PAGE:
Kia ora: Waiuku

There's no end of things to see and do in the 'white city', writes Elisabeth Easther.

Karioitahi Beach, near Waiuku. Photo / Herald on Sunday
Karioitahi Beach, near Waiuku. Photo / Herald on Sunday

Origin of name: Translates as "muddy or discoloured waters", but don't let that put you off because the name actually springs from a Maori legend about two brothers vying for the heart and hand of a Waikato chief, and the story is about the washing that preceded the successful brother's courtship.

Population: 7555 (estimate).

Where is it: Formerly part of Franklin District, Waiuku is now the southernmost town in Auckland City. It's 40km southwest of Auckland and 12km north of the Waikato River mouth.

Getting there: Drop in on a drive up the Awhitu Peninsula or out to Karioitahi Beach.

Town slogan: Historic Town on the Sunset Coast or Living History - you choose.

Best local website: franklincountry.com.

Famous locals: Rugby World Cup-winning superstar Stephen Donald, Elsie Locke (peace activist and author), Stumpy Holmes (rally car driver) and Dame Nganeko Minhinnick (conservationist). Zinzan Brooke was also born in Waiuku.

Biggest industry: Glenbrook Steel Mill, farming and horticulture, too.

Festivals: Steel 'n' Wheels Festival, The Christmas lights and Santa Parade, The Steam and Vintage Country Festival. Glenbrook Vintage Rail does two Thomas the Tank Engine weekends each year.

Best reason to stop: It's pretty as a postcard and bursting with history.

Best place for kids: The Glenbrook Vintage Railway runs into Waiuku - take the 12km return trip, through rolling countryside and back in time. They run most weekends between Labour Weekend and Queen's Birthday Weekend.

Rugby World Cup-winning superstar Stephen Donald hails from Waiuku. Photo / Herald on Sunday

Best place for a drink: The Kentish Hotel, built in 1851, holds one of the oldest pub licenses in the country.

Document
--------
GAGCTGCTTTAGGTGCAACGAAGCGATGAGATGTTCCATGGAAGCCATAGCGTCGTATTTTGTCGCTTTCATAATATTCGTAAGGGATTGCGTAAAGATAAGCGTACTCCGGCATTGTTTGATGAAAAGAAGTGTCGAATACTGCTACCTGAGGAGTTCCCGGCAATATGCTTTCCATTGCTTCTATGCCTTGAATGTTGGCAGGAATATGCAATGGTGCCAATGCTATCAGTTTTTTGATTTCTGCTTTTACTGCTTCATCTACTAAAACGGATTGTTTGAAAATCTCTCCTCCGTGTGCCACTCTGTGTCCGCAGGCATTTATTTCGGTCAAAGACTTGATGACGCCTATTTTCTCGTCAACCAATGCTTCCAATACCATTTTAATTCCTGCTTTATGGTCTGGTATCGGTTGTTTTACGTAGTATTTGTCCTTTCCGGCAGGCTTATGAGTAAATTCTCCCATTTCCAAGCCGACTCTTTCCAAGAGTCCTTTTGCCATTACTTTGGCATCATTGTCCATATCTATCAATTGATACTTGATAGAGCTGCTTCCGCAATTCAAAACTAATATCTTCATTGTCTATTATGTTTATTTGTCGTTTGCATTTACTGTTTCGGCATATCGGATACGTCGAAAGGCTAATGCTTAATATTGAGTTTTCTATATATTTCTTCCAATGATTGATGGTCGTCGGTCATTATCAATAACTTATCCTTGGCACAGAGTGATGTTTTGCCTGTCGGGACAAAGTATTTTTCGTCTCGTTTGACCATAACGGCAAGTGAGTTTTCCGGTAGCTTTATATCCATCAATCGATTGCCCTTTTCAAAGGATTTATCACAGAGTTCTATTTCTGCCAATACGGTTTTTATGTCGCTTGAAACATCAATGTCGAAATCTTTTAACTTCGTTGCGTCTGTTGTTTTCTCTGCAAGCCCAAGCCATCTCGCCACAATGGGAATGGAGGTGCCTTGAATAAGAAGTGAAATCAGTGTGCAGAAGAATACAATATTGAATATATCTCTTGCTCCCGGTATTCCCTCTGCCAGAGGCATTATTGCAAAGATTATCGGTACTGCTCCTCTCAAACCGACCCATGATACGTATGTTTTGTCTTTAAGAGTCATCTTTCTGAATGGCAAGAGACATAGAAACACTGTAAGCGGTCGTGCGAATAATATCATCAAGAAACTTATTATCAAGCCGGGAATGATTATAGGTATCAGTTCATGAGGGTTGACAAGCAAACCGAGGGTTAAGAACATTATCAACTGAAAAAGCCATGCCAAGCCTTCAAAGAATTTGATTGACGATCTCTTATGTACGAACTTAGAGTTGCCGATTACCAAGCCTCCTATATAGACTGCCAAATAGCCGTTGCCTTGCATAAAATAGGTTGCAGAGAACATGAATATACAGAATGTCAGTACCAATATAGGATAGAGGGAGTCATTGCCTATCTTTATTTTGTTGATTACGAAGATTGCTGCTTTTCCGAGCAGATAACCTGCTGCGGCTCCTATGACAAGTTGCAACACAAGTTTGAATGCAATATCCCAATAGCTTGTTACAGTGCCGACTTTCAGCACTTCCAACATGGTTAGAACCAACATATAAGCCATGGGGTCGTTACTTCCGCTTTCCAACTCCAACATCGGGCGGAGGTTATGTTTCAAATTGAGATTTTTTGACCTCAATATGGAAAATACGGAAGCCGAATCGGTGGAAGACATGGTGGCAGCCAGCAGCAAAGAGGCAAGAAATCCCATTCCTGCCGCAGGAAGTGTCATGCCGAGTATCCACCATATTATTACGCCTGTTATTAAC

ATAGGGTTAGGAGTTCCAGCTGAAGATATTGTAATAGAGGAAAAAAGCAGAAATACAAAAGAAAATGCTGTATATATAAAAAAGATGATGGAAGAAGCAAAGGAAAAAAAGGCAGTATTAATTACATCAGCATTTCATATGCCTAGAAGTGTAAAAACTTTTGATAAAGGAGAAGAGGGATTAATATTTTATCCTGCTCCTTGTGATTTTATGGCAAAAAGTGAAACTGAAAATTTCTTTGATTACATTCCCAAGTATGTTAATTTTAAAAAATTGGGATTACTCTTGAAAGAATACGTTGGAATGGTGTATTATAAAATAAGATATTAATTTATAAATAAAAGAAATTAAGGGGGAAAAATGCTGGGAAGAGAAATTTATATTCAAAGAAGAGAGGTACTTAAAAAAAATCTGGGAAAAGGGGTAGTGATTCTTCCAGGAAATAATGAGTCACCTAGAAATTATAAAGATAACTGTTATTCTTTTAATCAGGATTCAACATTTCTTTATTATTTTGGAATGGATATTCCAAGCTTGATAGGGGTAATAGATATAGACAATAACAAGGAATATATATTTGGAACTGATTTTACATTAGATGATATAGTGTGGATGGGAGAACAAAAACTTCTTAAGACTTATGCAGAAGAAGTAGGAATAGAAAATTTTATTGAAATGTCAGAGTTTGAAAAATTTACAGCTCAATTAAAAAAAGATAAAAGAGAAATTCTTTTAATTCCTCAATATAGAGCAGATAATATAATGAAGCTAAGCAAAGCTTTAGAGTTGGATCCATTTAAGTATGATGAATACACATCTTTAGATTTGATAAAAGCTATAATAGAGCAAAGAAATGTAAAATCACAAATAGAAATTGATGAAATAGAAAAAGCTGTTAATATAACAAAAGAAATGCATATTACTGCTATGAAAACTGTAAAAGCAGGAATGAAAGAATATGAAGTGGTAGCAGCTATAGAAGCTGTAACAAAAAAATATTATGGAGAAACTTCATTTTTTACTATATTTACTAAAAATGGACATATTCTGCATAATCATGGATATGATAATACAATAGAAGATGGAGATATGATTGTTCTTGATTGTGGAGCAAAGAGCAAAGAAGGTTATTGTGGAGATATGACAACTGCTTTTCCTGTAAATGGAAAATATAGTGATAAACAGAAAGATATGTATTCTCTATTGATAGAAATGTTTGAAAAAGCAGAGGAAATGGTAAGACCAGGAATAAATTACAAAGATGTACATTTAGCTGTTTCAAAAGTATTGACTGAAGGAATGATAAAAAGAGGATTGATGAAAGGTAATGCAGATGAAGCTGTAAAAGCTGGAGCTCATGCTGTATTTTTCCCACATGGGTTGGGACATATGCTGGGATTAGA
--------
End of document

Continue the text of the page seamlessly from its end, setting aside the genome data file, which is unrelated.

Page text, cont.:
Best food: Starboard Side at The Kentish Hotel; The Shires for family dining; Kinaree for Thai.

Best bakery: Upper Crust and Waiuku Bakery, next to the excellent Sushi Gallery. Petite Cakes does a nice line in cupcakes.

Hidden culinary secret: When they're not doing home kills ($60 for a sheep, very reasonable), the Waiuku Village Butchery does some excellent chorizo.

Best museum: Waiuku Museum and Pioneer Folk Park is filled with colonial items and sailing artefacts. Or stroll along the Heritage Trail, which includes Pollok Cottage (1890), The Creamery (1890s), the jail (1865). The Wesley Methodist Church, (1883) is a beauty, and across the road is the even older Anglican Church (1881).

Best art gallery: Hartmann House sells local crafts, honey and produce. The Pollok Co-Operative up the Awhitu Peninsula also does craft, preserves and produce, and there's a sculpture garden next door.

The local press: The Post newspaper celebrates 100 years next year.

Best walk: A path from Tamakae Reserve to Edgewater Parade is under construction and will be a beauty when it's done. The Lady Jane Franklin Botanic Reserve is good for a gander, lovely views from there. Further out there's Karioitahi Beach and Hamilton's Gap partway up the peninsula.

Best view: From the Signal Station at the top of the Awhitu Peninsula you get stunning views of the Tasman Sea, Manukau Harbour, Auckland City and the bar on which the HMS Orpheus ran aground 150 years ago.

Best place to pull over: The wayside stop before Pollok, where you'll be rewarded with a great view of the Tasman Sea. Graham's Beach is great too.

Best community facilities: Sandspit Reserve for swimming, there's a playground and gas barbecues, too. Things are similarly sorted at Graham's Beach.

Best swim: Waitangi Falls are lovely for a picnic and a paddle, but take care, those rocks can be slippery. The ocean at Karioitahi surf beach is amazing for an energetic immersion but take care, it can be very dangerous. Sandspit Beach in town is pleasant but tidal

Wildlife: The lower reaches of the harbour and Tamakae Reserve are bursting with bird life. Look for the native kuaka (or godwit), pied stilts and Australian white-faced herons. Go to Waipipi Bird Park for exotic avian encounters. Keep your eyes peeled for wild fallow deer near the Pollok Co-op.

Fancy this: The old scowmen used to call Waiuku the White City because the mist used to roll down and meet the crushed shells on the pavement, turning everything white.

Check this out: Book ahead and take a tour of the Glenbrook Steel Mill, it's rather fascinating.

But wait there's more: Try horse trekking, land yachting, paraponting, paragliding, fishing or surfing when you're in Waiuku. Or visit Waiuku State Forest, 1000ha of tracks, running paths and cycling and open to the public most of the year.

Make sure: You ride the Glenbrook Vintage Rail, open again for business at Labour Weekend.

Locals say: Go Beaver!

Visitors say: Who is this Beaver chap?

Thanks to Bill Deed, local historian and man about town, for being so frank.

- NZ Herald

© Copyright 2014, APN New Zealand Limited

Assembled by: (static) on production bpcf04 at 19 Dec 2014 14:37:48 Processing Time: 979ms